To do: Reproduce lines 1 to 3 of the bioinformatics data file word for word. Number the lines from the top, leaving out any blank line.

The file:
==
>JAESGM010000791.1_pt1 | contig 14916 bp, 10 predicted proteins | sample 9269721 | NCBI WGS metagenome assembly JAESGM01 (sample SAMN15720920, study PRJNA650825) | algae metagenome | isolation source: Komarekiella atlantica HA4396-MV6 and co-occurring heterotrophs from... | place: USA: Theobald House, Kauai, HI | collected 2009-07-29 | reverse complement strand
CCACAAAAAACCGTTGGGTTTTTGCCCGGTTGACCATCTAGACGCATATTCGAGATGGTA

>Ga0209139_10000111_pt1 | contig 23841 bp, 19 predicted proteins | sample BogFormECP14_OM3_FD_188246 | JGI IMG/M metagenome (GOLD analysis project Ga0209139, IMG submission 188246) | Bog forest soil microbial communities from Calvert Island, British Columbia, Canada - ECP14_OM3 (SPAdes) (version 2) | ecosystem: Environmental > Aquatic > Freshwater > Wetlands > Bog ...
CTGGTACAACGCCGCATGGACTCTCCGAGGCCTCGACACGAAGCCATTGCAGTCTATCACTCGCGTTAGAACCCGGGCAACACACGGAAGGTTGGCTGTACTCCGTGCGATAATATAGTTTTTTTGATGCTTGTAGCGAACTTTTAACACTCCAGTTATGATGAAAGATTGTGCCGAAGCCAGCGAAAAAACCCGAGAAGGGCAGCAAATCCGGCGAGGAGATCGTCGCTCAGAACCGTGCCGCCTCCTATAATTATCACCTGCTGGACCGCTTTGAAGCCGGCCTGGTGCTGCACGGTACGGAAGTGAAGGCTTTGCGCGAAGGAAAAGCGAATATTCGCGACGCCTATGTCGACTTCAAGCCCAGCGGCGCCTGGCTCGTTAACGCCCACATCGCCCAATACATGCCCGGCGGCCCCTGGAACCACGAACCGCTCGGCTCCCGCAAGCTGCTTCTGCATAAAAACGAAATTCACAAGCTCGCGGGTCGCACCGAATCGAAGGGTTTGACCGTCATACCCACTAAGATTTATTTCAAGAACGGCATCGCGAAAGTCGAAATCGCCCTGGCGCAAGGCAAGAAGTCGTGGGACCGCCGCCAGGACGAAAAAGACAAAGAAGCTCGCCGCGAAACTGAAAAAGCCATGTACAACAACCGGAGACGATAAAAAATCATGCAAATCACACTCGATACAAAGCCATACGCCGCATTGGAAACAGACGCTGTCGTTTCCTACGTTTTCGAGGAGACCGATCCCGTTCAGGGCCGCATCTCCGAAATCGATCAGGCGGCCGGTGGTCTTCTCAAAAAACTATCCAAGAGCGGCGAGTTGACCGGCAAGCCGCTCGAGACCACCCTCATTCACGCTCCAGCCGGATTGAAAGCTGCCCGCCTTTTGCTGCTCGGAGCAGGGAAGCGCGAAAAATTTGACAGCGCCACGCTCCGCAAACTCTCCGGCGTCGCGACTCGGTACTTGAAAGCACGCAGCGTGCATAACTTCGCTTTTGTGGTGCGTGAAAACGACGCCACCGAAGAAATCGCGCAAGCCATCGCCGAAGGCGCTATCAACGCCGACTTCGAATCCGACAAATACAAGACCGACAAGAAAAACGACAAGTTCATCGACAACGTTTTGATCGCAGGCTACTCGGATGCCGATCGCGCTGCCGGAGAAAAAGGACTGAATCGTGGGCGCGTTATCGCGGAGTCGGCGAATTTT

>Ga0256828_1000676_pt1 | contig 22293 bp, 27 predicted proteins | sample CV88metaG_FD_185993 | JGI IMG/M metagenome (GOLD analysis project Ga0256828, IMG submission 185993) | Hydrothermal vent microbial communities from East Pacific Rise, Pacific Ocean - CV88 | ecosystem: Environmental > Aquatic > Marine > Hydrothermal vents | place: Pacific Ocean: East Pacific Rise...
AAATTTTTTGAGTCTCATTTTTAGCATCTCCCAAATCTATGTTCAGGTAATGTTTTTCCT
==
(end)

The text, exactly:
>JAESGM010000791.1_pt1 | contig 14916 bp, 10 predicted proteins | sample 9269721 | NCBI WGS metagenome assembly JAESGM01 (sample SAMN15720920, study PRJNA650825) | algae metagenome | isolation source: Komarekiella atlantica HA4396-MV6 and co-occurring heterotrophs from... | place: USA: Theobald House, Kauai, HI | collected 2009-07-29 | reverse complement strand
CCACAAAAAACCGTTGGGTTTTTGCCCGGTTGACCATCTAGACGCATATTCGAGATGGTA

>Ga0209139_10000111_pt1 | contig 23841 bp, 19 predicted proteins | sample BogFormECP14_OM3_FD_188246 | JGI IMG/M metagenome (GOLD analysis project Ga0209139, IMG submission 188246) | Bog forest soil microbial communities from Calvert Island, British Columbia, Canada - ECP14_OM3 (SPAdes) (version 2) | ecosystem: Environmental > Aquatic > Freshwater > Wetlands > Bog ...